Fr Anthony Paganoni CS: Parents know kids are safe in Church hands

13 May 2009

By The Record

Summer holidays with ‘Cre-Grest’. Fr Anthony Paganoni, Scalabrinian, continues his series on a long-running successful initiative in youth ministry in the province of Lombardy, Italy.
Aside from reaching out to committed or totally uncommitted groups of young people, one of the most popular activities of the Oratorio is the Cre-Grest. (Its etymology remains obscure, even after 30 years of existence.)
To many school-age children, this offers an alternative way of spending the summer school holidays in Italy. In the Lombardy region alone it reaches something like 550,000 primary and secondary school children. It is run by 80,000 adults, ably supported by an equal number of young volunteers, without counting priests and religious. It provides clear evidence of the Church’s concern for the younger generation, particularly during those years when too much free time can prove detrimental to their development. The Cre-Grest offers them an opportunity to channel their free time into group activities, with the dignity of the person as a central focus. Support is provided to working families, who can spend the summer months with less apprehension, because they know that their children are safe and sound at the Oratorio.
The research survey covers only the young people who act as supervisors and devote the better part of summer to that role, spending a lot of time with the youngsters who enrol in such activity. The sample comprises 2336 young people, with a surprising proportion of 57 per cent male and 43 per cent female. Most the activities run are educational, a preferred field by girls.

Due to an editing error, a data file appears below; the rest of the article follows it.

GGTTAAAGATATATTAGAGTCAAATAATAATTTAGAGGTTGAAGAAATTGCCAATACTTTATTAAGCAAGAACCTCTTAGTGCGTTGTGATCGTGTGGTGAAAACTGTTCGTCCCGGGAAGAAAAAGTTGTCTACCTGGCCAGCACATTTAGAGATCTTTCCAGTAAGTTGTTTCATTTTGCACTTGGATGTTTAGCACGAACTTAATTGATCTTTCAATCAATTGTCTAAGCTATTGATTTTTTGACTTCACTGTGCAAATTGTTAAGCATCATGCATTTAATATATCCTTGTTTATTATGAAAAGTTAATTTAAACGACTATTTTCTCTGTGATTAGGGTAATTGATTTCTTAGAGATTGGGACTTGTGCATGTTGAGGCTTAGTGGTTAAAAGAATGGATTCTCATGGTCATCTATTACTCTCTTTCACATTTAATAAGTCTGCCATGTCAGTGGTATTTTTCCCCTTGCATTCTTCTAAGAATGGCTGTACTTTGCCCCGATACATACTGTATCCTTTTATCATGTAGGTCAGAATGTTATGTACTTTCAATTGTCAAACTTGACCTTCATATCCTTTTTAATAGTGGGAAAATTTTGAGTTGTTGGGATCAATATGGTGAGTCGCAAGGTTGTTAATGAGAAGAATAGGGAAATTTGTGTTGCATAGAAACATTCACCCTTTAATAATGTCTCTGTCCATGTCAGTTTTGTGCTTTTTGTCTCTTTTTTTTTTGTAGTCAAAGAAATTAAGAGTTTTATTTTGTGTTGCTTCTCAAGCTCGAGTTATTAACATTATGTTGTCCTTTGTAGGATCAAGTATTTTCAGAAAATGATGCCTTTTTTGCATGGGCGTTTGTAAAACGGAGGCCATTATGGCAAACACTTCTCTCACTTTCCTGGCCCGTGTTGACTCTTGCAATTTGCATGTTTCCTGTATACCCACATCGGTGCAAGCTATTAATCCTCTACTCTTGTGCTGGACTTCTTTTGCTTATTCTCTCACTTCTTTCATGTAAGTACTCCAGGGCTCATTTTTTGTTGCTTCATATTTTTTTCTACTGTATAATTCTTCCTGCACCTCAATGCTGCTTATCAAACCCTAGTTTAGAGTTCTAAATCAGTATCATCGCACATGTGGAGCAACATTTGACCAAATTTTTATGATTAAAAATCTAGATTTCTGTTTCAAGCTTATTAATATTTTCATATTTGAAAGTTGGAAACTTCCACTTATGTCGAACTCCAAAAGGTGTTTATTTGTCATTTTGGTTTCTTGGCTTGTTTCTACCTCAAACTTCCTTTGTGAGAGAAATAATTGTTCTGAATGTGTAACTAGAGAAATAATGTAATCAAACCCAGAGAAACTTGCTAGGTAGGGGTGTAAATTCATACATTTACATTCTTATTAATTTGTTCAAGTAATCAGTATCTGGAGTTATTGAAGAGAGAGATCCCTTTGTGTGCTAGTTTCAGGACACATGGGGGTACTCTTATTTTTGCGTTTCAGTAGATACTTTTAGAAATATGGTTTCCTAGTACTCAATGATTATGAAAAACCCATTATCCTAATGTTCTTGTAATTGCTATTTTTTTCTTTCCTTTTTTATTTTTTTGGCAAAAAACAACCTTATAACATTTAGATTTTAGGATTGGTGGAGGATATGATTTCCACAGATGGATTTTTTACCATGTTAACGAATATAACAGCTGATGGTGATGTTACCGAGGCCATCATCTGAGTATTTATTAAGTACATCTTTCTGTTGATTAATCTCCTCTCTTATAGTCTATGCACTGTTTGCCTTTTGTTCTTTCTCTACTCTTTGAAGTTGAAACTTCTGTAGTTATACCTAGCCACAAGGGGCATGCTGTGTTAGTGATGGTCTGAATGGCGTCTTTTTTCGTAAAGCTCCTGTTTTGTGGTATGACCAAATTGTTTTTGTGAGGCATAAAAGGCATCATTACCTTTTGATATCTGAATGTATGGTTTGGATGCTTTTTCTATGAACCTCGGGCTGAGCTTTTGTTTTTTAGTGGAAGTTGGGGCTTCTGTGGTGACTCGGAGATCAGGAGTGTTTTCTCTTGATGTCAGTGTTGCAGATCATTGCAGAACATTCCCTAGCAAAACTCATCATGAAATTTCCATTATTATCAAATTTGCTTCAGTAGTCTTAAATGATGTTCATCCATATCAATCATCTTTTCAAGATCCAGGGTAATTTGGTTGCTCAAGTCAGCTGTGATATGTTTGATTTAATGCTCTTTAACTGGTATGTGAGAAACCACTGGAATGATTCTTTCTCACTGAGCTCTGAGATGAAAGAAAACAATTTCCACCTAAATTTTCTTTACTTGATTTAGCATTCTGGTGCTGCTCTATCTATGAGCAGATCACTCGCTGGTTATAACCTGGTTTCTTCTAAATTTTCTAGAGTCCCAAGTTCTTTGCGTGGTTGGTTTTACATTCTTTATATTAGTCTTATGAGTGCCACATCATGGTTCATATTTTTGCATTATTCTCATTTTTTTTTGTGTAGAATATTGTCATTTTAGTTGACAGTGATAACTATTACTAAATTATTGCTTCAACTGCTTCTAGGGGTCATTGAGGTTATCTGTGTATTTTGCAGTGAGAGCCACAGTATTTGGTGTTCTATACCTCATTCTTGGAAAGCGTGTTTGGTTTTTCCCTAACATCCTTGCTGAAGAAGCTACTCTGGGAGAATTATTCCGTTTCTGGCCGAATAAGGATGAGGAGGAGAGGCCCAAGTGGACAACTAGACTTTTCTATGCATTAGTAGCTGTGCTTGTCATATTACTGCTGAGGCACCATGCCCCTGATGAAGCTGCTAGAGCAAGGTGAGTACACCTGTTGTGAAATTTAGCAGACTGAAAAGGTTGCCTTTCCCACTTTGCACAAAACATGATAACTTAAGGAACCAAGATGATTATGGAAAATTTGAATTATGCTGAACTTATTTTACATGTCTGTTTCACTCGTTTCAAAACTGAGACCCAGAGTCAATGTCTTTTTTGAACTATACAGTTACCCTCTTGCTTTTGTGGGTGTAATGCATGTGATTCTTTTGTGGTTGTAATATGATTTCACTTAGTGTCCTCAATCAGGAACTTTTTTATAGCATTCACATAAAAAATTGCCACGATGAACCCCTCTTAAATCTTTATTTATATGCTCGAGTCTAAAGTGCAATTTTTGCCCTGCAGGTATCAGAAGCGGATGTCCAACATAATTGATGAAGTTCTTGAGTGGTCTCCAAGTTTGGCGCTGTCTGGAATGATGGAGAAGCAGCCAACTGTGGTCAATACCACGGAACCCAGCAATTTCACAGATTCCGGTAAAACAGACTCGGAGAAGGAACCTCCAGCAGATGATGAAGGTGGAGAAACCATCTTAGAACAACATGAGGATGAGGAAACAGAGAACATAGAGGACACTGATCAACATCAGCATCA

The young people take on a role of responsibility on their own. The driving motivation for their choice is threefold: the desire to relate to other young people; the desire to be of service to others and in the process learn something new; and finally a lack of meaningful alternatives. As one of the interviewees remarks: …We are in the Oratorio, Gospel teachings are in the background and our actions are influenced by the Gospel, without too much fuss! No one goes to the Grest with the intention to pray…
Their well-programed responsibilities run across the whole spectrum of the Cre-Grest: conflict resolution between different groups of children, reprimanding children who are behaving badly, organising and running the planned activities for the whole day, spending some time with friends, leading moments of spirituality etc… They score very favourably, both in personal satisfaction and self-assessment of their performance. Most feel that their semi-adult role is actually a confidence booster for their future. It is this bonus that inclines them to see the training courses, attended by the vast majority of them, as useful tools for ‘getting on’. Marked resistance, however, is felt by the young leaders, when the programs of the conferences are repeated year after year.
Some questions about the Church were addressed to these young supervisors, themselves potential future leaders in the Church.
They believe in Gospel values and rate the concern of their parish communities for young people, themselves included, as highly positive.
A good level of appreciation is also registered in relation to their priests, attention to the needy, and the social teachings of the Church.
At the lowest end of the scale, the Church’s position on bio-ethical issues and sexual morality finds less than 50 per cent in agreement.
To be continued…